Nucleoside Triphosphates

Nucleoside triphosphates and nucleotides have diverse biological properties. Modified and fluorescent-labeled nucleotide analogs provide sensitive probes for studying the structure, dynamics, and interactions of nucleic acids for biochemical research. In addition, nucleoside analogs have diverse therapeutic properties and have been used in medical treatments, including antiretroviral therapy regimens (for the treatment of HIV), anti-rejection therapy for organ transplants, hematological malignancy therapy, and the treatment of nonmalignant disorders, solid tumors, immunologic diseases, and multiple sclerosis.

We have quoted Wikipedia below since their description of Nucleoside Triphosaphate is excellent:

"A nucleoside triphosphate (NTP) is a molecule containing a nucleoside bound to three phosphates (also known as a nucleotide). Nucleotide derivatives are necessary for life, as they are the building blocks of nucleic acids and have thousands of other roles in cell metabolism and regulation. NTPs generally provide energy and phosphate group for phosphorylations.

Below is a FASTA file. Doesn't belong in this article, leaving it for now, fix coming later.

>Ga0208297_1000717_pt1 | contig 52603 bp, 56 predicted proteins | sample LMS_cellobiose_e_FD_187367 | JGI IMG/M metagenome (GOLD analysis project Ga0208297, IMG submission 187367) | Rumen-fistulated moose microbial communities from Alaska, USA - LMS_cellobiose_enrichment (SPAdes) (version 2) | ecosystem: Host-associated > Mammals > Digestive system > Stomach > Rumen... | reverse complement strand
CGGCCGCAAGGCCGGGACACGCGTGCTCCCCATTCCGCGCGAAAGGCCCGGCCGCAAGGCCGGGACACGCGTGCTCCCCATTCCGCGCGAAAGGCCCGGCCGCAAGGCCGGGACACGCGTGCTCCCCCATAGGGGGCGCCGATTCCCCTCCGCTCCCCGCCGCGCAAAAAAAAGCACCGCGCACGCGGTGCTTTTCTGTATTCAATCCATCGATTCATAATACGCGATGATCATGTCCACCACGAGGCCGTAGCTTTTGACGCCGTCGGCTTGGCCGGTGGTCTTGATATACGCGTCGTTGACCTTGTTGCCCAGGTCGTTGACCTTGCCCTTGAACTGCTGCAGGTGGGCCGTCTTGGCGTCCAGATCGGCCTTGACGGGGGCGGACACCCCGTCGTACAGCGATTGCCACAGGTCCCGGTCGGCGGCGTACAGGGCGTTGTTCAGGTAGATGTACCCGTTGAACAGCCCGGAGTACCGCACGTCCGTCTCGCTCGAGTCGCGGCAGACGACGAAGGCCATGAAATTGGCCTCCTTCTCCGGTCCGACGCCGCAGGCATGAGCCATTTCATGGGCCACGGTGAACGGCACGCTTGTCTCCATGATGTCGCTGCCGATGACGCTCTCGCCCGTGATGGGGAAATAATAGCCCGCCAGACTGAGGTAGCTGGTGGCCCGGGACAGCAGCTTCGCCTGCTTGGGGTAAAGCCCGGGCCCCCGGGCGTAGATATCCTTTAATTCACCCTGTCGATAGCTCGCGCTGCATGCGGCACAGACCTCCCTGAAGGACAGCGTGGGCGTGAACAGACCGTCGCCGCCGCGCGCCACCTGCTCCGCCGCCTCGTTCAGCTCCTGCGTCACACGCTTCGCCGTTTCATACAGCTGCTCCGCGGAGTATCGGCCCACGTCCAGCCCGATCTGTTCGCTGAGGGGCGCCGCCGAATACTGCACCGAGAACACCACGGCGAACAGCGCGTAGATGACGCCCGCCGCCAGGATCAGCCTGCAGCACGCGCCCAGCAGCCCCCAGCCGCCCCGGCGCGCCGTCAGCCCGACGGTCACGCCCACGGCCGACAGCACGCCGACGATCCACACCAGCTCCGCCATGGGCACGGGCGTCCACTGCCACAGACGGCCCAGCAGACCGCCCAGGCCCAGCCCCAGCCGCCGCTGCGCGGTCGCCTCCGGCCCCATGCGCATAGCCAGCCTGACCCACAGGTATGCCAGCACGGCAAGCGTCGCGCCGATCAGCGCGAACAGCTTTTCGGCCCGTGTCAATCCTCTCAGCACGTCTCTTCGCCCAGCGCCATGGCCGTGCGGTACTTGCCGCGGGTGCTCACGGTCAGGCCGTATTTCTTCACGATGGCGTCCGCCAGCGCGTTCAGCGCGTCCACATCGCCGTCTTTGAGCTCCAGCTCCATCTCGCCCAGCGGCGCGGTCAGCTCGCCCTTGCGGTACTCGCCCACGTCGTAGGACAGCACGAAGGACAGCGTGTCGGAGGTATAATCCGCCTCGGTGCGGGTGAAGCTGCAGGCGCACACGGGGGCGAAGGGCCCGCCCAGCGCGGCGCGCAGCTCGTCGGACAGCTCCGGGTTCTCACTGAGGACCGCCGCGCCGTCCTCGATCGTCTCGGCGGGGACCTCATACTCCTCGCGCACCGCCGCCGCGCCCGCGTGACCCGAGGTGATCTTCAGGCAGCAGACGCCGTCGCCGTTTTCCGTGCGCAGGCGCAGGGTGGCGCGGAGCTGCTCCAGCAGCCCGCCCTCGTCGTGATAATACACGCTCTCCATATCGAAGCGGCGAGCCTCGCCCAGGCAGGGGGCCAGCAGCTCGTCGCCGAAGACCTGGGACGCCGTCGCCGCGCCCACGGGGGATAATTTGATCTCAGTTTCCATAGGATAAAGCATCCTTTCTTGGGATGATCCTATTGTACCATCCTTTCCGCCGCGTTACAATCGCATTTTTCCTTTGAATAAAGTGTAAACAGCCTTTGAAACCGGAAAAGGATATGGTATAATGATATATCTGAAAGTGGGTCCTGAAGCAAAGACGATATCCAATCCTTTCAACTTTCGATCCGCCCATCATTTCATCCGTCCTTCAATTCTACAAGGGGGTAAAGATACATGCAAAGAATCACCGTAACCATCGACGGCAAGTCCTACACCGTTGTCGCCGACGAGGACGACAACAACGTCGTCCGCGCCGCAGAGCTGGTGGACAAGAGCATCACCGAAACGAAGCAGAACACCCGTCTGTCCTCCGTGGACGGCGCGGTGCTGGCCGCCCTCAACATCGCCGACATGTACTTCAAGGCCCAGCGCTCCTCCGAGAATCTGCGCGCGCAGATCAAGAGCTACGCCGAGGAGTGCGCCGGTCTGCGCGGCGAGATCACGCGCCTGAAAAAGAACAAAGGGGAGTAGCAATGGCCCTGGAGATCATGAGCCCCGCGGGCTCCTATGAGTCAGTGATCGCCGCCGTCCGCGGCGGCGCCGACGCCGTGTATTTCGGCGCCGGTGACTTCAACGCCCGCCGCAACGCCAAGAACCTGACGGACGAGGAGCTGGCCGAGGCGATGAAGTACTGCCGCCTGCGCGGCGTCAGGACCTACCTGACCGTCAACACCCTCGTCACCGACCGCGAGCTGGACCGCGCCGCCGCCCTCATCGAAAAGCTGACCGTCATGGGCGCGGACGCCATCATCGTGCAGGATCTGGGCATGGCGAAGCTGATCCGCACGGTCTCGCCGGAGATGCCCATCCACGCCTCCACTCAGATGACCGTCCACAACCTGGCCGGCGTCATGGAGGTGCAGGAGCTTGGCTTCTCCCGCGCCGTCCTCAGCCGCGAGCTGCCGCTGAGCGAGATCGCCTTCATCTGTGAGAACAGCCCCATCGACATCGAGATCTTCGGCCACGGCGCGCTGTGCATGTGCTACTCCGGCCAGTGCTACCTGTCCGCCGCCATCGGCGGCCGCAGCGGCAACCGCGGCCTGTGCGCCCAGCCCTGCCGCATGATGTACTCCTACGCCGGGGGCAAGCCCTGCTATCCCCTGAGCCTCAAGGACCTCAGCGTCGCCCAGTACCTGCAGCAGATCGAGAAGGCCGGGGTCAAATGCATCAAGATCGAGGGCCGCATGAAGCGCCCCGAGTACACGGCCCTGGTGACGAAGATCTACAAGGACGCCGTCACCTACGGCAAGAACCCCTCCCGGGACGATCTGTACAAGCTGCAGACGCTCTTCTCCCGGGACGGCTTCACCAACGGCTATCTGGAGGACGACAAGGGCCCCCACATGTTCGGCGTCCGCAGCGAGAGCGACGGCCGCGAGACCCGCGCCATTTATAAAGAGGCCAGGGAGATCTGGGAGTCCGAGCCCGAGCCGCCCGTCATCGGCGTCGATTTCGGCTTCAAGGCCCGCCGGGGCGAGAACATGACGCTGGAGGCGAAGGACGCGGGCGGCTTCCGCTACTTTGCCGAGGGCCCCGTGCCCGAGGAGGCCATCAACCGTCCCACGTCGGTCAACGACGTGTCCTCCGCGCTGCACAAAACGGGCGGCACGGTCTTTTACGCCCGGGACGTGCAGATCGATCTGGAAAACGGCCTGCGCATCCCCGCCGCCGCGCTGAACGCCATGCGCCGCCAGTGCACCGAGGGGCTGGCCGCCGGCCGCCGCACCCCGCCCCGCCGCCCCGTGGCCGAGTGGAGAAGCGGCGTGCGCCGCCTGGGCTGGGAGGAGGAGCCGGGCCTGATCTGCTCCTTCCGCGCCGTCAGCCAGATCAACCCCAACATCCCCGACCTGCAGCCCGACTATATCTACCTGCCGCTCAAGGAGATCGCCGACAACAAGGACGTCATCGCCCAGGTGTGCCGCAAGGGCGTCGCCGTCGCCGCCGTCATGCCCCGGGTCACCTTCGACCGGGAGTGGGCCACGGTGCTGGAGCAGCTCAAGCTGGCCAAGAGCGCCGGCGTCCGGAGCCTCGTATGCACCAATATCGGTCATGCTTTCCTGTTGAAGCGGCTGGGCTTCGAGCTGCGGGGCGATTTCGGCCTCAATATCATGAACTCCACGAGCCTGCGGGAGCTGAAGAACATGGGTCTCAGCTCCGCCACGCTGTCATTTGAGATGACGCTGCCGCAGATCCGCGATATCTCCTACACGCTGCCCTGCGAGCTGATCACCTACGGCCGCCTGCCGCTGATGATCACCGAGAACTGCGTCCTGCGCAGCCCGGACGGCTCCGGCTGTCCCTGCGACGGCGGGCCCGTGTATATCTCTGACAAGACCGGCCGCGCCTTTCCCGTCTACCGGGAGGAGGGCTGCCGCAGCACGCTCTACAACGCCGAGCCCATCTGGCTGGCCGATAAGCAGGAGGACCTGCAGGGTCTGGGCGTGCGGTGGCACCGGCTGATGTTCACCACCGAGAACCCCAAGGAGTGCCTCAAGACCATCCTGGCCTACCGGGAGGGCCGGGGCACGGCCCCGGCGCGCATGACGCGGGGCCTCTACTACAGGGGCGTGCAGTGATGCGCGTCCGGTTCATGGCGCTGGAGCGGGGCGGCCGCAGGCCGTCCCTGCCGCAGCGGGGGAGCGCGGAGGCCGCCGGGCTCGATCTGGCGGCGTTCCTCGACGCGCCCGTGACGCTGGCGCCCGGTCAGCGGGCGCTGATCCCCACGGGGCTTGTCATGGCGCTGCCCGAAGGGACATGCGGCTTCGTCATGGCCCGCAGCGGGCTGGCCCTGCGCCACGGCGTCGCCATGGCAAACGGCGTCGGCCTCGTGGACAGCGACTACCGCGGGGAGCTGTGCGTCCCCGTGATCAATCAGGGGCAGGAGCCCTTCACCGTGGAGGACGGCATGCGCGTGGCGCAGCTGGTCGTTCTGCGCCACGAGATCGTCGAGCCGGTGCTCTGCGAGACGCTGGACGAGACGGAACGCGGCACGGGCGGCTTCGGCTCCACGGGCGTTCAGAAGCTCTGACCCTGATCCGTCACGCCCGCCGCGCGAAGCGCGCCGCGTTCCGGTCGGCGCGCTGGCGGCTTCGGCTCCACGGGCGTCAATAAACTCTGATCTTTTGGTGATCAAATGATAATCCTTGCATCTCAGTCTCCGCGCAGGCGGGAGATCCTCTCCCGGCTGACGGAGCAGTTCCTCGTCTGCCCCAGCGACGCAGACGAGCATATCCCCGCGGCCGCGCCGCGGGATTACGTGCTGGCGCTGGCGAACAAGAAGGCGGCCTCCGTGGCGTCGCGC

Natural nucleoside triphosphates include adenosine triphosphate (ATP), guanosine triphosphate (GTP), cytidine triphosphate (CTP), 5-methyluridine triphosphate (m5UTP), and uridine triphosphate (UTP). ATP is a major source of cellular energy. GTP is a very frequent cofactor of enzymes and proteins.

The terms ATP, GTP, CTP, and UTP refer to those nucleoside triphosphates that contain ribose. The nucleoside triphosphates containing deoxyribose are called dNTPs, and take the prefix deoxy- in their names and small d- in their abbreviations: deoxyadenosine triphosphate (dATP), deoxyguanosine triphosphate (dGTP), deoxycytidine triphosphate (dCTP), deoxythymidine triphosphate (dTTP) and deoxyuridine triphosphate. The dNTPs are the building blocks for DNA (they lose two of the phosphate groups in the process of incorporation).

Apart from (d)ATP, (d)GTP, (d)CTP, (d)TTP and (d)UTP, there are other less abundant NTPs, such as intermediates of nucleotide metabolism, but also "rare" natural nucleotides or even artificial nucleotides.[1] An example of rare NTPs are the tautomeric forms of some NTPs.

Nucleoside Triphosphates

Nucleoside Triphosphates currently in inventory and available for immediate shipment:

Nucleoside Triphosphates in alphabetical order:

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